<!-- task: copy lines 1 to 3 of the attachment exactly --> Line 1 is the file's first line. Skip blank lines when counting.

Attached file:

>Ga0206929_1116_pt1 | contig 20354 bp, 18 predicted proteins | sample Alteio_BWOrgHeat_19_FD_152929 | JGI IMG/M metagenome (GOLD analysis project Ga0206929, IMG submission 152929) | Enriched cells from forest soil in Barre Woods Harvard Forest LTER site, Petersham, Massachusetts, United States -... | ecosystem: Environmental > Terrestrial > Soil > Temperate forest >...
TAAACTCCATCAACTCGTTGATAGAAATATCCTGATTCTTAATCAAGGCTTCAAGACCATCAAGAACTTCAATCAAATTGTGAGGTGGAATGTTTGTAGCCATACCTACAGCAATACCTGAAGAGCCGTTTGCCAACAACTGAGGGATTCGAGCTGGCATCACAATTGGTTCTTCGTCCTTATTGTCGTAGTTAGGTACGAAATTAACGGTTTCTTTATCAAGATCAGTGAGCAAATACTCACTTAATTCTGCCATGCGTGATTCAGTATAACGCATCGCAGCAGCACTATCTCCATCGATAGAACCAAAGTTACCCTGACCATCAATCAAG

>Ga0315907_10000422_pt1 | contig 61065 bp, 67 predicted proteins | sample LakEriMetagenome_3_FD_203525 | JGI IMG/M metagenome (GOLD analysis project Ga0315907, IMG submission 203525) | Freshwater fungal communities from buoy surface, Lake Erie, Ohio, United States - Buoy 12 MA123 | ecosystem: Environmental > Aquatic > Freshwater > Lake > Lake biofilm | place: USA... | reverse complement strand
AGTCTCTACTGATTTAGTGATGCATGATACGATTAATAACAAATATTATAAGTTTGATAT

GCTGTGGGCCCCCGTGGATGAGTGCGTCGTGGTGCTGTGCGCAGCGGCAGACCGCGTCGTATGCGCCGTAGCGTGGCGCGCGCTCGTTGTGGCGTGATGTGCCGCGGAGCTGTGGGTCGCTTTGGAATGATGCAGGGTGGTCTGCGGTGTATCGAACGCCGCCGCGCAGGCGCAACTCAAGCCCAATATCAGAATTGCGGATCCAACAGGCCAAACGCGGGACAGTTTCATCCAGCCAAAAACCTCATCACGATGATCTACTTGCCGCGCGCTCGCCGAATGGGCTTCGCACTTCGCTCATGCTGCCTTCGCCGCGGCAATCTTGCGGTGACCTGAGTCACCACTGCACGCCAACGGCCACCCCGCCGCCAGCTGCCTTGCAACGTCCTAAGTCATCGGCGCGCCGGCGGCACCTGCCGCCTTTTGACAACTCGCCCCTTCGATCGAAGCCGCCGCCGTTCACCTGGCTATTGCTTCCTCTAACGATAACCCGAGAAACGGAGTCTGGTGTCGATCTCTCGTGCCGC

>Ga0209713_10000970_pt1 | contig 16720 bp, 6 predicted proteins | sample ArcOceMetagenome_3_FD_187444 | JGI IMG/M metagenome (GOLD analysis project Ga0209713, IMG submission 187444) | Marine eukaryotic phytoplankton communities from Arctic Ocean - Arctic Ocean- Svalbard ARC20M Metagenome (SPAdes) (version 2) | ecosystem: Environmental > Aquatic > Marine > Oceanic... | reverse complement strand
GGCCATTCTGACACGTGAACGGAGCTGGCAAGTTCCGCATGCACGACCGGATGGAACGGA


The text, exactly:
>Ga0206929_1116_pt1 | contig 20354 bp, 18 predicted proteins | sample Alteio_BWOrgHeat_19_FD_152929 | JGI IMG/M metagenome (GOLD analysis project Ga0206929, IMG submission 152929) | Enriched cells from forest soil in Barre Woods Harvard Forest LTER site, Petersham, Massachusetts, United States -... | ecosystem: Environmental > Terrestrial > Soil > Temperate forest >...
TAAACTCCATCAACTCGTTGATAGAAATATCCTGATTCTTAATCAAGGCTTCAAGACCATCAAGAACTTCAATCAAATTGTGAGGTGGAATGTTTGTAGCCATACCTACAGCAATACCTGAAGAGCCGTTTGCCAACAACTGAGGGATTCGAGCTGGCATCACAATTGGTTCTTCGTCCTTATTGTCGTAGTTAGGTACGAAATTAACGGTTTCTTTATCAAGATCAGTGAGCAAATACTCACTTAATTCTGCCATGCGTGATTCAGTATAACGCATCGCAGCAGCACTATCTCCATCGATAGAACCAAAGTTACCCTGACCATCAATCAAG

>Ga0315907_10000422_pt1 | contig 61065 bp, 67 predicted proteins | sample LakEriMetagenome_3_FD_203525 | JGI IMG/M metagenome (GOLD analysis project Ga0315907, IMG submission 203525) | Freshwater fungal communities from buoy surface, Lake Erie, Ohio, United States - Buoy 12 MA123 | ecosystem: Environmental > Aquatic > Freshwater > Lake > Lake biofilm | place: USA... | reverse complement strand